January is Birth Defects Prevention month. Birth defects affect 1 in every 33 babies born in the United States each year. This means that a baby is born with a birth defect about every 4 ½ minutes. Birth defects are health conditions that are present at birth and can cause problems in overall health, in how the body develops or works. Some infections before and during pregnancy can have serious consequences, including causing certain birth defects. Not all birth defects can be prevented. But there are some things that you can do before and during pregnancy to protect yourself and your baby.
Practice good hygiene
- Wash your hands with soap and water often.
- Take precautions when preparing food.
- Make sure to wash hands after changing diapers or wiping runny noses. Don’t share cups or utensils with young children.
- Stay away from wild or pet rodents, live poultry, lizards, and turtles.
- Do not clean a cat litter box during pregnancy.
Talk to your health care provider
- Talk to your provider about what you can do to prevent infections, such as Zika.
- Discuss how to prevent sexually transmitted infections.
- Make sure you are getting the right amount of folic acid. Most women should be taking 400mcg of folic acid before pregnancy.
- Your provider can make sure that you are up to date on all your routine adult vaccinations before you get pregnant.
- The CDC recommends two vaccinations during pregnancy: the flu shot and the pertussis vaccine (Tdap) at 27 to 36 weeks of pregnancy. Pertussis (also called whooping cough) is an extremely contagious disease that causes violent coughing and is dangerous for a baby. Pregnant women should get a dose of Tdap during every pregnancy, to protect their baby.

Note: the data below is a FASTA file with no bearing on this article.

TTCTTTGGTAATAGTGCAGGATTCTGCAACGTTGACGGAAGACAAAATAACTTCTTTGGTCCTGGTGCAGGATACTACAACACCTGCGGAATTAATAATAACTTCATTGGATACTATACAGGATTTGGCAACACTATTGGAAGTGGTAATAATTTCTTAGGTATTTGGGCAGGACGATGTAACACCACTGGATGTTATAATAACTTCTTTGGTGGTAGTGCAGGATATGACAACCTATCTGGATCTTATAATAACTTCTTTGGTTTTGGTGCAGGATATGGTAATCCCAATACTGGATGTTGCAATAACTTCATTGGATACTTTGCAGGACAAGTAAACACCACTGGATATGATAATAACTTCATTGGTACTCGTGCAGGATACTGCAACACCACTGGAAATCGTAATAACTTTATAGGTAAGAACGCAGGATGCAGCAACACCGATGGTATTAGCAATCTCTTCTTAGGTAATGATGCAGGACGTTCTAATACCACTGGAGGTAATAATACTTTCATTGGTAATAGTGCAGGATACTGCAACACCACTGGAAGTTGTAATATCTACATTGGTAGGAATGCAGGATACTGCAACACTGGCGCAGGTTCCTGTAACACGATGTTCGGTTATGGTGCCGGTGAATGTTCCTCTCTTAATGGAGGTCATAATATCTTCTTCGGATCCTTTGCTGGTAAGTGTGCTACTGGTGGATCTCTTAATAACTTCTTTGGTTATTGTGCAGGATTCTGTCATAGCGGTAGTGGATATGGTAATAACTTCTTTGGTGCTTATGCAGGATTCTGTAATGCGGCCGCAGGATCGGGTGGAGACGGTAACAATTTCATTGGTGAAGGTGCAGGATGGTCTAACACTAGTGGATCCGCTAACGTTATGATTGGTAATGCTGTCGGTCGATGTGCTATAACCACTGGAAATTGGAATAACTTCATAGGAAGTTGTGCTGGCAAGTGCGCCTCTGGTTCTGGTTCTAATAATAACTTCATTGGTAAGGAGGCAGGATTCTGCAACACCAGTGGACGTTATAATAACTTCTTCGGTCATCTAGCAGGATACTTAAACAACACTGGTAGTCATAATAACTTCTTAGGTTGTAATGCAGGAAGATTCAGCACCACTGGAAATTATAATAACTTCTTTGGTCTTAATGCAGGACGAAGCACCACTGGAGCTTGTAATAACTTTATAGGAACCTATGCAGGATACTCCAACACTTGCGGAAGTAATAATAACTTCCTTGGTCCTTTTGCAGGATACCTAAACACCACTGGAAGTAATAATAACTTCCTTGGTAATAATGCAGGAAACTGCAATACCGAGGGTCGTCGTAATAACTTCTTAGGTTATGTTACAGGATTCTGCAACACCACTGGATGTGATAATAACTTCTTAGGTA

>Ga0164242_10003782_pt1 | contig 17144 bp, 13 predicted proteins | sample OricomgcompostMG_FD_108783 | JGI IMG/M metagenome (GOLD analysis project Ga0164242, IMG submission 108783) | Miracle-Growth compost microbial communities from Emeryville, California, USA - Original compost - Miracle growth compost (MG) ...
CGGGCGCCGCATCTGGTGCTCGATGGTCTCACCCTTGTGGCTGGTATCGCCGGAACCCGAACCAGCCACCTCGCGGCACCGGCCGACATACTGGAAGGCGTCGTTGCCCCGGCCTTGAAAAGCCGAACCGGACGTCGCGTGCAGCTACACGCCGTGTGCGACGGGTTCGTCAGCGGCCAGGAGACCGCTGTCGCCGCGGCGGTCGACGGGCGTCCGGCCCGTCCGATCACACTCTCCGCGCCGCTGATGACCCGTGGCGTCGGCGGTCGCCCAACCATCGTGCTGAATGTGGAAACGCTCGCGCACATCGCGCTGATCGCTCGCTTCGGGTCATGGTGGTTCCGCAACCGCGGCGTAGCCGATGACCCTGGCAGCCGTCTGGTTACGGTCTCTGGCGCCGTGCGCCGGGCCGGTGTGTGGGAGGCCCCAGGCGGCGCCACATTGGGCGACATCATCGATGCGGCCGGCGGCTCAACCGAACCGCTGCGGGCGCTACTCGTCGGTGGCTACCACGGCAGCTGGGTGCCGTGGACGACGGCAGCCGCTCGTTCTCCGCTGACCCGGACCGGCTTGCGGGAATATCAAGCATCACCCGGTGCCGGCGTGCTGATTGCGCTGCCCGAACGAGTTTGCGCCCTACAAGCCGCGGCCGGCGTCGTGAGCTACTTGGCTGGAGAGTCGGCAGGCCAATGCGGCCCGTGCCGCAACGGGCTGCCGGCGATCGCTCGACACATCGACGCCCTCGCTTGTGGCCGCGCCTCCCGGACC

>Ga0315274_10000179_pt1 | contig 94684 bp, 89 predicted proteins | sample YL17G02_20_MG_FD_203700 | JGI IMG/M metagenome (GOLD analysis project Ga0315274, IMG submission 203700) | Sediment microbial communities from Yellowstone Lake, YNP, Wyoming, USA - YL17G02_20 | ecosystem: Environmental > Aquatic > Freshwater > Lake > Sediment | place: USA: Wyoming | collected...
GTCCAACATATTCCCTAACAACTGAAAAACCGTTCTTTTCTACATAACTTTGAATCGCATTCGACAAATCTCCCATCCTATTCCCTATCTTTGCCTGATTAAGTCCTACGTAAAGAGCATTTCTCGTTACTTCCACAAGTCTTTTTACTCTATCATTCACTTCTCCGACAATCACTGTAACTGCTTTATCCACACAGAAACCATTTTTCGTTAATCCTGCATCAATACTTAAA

Prevent insect bites
- Take precautions to protect yourself from animals known to carry diseases and insects that may carry infections, such as Zika.
- Avoid travel to Zika-affected areas. Be sure to discuss any travel plans with your provider.
- When mosquitoes are active, prevent mosquito bites using an EPA-registered bug spray containing one of these ingredients: DEET, picaridin, oil of lemon eucalyptus, para-menthane-diol or IR3535.
- Wear appropriate clothing when outside, such as a hat, long-sleeved shirt, pants, shoes, & socks.
- Don’t have sex with a male or female partner who may be infected with Zika virus or who has recently traveled to a Zika-affected area.
And don’t forget that there are many other steps that you can take to get ready for a healthy pregnancy:
- Don’t drink alcohol, smoke cigarettes, or use street drugs.
- Eat healthy foods and be active.
- Get medical conditions, such as diabetes, under control.
- Make sure you tell your provider about any medications that you are taking (prescription and over-the-counter).
This is a very informative article because it is important to keep your baby from getting infections. Babies immune system is not developed enough to fight infections.